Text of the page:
Disordered nanostructures by hole-mask colloidal lithography for advanced light trapping in silicon solar cells
Artikel i vetenskaplig tidskrift, 2016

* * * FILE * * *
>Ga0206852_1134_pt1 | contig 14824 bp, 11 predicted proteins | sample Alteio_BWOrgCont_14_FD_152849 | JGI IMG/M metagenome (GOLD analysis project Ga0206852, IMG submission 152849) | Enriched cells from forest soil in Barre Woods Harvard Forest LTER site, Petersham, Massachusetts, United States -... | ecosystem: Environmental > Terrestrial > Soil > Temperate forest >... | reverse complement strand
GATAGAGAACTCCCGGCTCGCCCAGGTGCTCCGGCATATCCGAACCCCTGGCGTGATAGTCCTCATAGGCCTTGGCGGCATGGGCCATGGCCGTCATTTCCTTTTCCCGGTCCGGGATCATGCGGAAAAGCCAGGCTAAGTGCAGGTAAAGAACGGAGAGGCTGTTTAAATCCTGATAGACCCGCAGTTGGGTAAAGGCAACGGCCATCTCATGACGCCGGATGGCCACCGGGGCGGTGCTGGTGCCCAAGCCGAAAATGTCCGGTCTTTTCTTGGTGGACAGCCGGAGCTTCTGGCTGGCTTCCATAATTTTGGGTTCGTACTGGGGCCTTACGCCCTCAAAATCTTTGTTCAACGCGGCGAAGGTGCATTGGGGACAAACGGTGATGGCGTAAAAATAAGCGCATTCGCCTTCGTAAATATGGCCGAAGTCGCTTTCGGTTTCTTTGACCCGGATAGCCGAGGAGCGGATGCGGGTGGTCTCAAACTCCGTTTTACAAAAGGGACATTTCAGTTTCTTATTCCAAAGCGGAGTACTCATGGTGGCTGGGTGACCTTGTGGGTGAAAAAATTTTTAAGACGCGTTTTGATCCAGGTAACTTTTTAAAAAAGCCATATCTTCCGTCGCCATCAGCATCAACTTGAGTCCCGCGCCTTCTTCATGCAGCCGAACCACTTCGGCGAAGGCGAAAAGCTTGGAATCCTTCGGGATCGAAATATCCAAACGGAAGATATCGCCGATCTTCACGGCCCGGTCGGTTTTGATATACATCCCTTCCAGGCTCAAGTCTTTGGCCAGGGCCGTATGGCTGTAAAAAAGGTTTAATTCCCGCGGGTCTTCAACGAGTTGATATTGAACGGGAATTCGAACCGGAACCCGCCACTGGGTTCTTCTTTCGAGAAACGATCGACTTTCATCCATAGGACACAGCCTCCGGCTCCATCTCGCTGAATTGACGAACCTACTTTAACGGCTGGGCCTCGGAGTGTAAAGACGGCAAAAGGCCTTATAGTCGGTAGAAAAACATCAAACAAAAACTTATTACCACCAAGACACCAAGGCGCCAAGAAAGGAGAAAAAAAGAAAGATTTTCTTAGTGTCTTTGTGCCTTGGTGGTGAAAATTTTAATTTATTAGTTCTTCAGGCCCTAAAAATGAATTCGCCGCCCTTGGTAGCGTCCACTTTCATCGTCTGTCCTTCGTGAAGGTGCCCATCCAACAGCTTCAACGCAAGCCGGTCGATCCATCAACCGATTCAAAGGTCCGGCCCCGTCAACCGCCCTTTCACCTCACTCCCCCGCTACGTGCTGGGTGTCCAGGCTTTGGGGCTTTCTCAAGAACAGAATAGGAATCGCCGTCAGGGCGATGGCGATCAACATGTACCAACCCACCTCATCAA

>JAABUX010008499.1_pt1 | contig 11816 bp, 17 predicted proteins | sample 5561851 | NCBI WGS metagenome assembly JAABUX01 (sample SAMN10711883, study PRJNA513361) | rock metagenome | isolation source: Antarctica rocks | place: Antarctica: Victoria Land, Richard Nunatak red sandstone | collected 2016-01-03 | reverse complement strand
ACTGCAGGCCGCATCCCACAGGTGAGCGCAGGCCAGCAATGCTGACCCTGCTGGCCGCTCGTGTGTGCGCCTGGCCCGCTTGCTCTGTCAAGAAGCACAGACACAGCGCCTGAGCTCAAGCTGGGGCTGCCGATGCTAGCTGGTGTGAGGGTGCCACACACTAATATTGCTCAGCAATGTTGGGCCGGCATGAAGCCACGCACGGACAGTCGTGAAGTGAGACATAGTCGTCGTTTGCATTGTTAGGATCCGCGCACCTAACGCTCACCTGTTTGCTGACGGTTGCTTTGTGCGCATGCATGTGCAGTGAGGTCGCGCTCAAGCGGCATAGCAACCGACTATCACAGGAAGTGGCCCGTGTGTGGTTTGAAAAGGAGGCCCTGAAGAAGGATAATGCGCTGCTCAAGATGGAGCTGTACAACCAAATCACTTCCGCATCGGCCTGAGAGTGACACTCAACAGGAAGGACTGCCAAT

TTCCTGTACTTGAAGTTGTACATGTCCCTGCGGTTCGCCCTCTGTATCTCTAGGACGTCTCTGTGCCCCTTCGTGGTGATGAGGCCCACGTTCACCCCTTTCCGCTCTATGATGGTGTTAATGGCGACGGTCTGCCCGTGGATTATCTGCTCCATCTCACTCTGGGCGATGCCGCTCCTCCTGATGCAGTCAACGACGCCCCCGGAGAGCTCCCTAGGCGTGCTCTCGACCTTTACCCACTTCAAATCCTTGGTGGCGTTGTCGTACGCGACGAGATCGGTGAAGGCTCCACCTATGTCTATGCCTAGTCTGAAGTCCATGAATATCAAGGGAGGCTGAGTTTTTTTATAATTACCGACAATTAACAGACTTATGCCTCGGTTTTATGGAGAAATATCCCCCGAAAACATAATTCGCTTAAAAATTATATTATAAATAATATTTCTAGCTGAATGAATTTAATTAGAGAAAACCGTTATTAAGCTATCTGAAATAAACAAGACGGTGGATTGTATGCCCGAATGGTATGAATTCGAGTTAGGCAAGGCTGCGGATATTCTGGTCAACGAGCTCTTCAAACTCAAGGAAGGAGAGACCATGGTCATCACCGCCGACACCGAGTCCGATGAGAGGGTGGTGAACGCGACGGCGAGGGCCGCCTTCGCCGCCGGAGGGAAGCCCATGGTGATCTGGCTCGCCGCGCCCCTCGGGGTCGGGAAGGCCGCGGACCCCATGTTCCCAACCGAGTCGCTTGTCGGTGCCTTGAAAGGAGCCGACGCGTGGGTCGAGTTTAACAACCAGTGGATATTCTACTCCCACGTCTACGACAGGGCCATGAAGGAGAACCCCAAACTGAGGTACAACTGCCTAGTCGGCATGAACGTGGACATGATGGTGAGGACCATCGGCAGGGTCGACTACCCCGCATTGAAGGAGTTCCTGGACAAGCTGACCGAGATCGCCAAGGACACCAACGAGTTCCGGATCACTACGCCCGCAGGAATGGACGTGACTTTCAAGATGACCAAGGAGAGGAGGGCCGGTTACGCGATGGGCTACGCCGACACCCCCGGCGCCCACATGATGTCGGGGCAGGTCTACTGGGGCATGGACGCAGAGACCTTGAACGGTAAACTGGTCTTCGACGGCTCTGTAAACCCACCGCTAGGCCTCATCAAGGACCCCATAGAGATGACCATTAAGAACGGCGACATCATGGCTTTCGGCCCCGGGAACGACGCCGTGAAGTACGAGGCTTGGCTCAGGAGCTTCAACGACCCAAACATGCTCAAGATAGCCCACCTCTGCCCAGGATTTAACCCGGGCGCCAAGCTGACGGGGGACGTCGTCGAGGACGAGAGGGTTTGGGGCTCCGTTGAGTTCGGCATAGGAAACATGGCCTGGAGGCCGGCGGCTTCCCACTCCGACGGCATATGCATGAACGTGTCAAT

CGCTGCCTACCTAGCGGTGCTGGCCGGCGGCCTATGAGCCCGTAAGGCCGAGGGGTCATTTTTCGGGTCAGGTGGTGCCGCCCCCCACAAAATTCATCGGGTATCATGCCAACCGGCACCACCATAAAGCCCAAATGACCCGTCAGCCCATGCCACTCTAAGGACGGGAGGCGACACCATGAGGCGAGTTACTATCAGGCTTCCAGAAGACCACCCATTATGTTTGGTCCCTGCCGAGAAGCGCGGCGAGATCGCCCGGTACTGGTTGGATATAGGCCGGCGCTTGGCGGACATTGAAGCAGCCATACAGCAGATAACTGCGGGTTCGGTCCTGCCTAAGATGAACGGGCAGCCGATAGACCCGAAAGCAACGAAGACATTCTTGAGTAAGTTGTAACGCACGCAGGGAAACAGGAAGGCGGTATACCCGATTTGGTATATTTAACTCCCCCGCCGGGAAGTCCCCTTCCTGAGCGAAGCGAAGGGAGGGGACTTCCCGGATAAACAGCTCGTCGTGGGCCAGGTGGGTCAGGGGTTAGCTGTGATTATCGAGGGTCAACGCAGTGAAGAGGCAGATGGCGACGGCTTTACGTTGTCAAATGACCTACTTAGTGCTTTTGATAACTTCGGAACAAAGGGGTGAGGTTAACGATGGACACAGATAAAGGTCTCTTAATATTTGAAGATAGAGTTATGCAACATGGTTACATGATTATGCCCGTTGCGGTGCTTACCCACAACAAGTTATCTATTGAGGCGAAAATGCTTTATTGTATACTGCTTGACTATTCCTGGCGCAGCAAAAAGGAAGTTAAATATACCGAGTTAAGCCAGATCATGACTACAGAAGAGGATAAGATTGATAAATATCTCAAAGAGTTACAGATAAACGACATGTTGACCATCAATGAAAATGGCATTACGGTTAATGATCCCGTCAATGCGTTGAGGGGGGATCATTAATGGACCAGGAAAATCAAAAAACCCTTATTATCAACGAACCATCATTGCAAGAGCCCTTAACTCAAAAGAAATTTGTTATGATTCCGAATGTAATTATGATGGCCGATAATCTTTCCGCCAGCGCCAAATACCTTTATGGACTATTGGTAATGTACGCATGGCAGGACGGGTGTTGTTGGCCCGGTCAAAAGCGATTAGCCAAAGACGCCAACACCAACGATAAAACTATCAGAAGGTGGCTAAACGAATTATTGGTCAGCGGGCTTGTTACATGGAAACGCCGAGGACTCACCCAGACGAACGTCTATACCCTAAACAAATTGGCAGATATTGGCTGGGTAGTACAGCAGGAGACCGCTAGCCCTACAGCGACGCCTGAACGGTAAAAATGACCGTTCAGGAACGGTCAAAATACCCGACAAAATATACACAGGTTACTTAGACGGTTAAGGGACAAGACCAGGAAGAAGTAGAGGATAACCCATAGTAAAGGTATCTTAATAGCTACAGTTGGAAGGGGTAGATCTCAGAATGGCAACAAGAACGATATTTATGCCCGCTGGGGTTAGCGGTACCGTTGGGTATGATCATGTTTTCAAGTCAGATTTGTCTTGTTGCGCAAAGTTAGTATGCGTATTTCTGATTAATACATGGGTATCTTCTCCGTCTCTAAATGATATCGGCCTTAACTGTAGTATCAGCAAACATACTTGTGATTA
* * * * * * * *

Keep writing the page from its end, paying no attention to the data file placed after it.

We report on the fabrication of disordered nanostructures by combining colloidal lithography and silicon etching. We show good control of the short-range ordered colloidal pattern for a wide range of bead sizes from 170 to 850 nm. The inter-particle spacing follows a Gaussian distribution with the average distance between two neighboring beads (center to center) being approximately twice their diameter, thus enabling the nanopatterning with dimensions relevant to the light wavelength scale. The disordered nanostructures result in a lower integrated reflectance (8.1%) than state-of-the-art random pyramid texturing (11.7%) when fabricated on 700 mu m thick wafers. When integrated in a 1.1 mu m thin crystalline silicon slab, the absorption is enhanced from 24.0% up to 64.3%. The broadening of resonant modes present for the disordered nanopattern offers a more broadband light confinement compared to a periodic nanopattern. Owing to its simplicity, versatility and the degrees of freedom it offers, this potentially low-cost bottom-up nanopatterning process opens perspectives towards the integration of advanced light-trapping schemes in thin solar cells.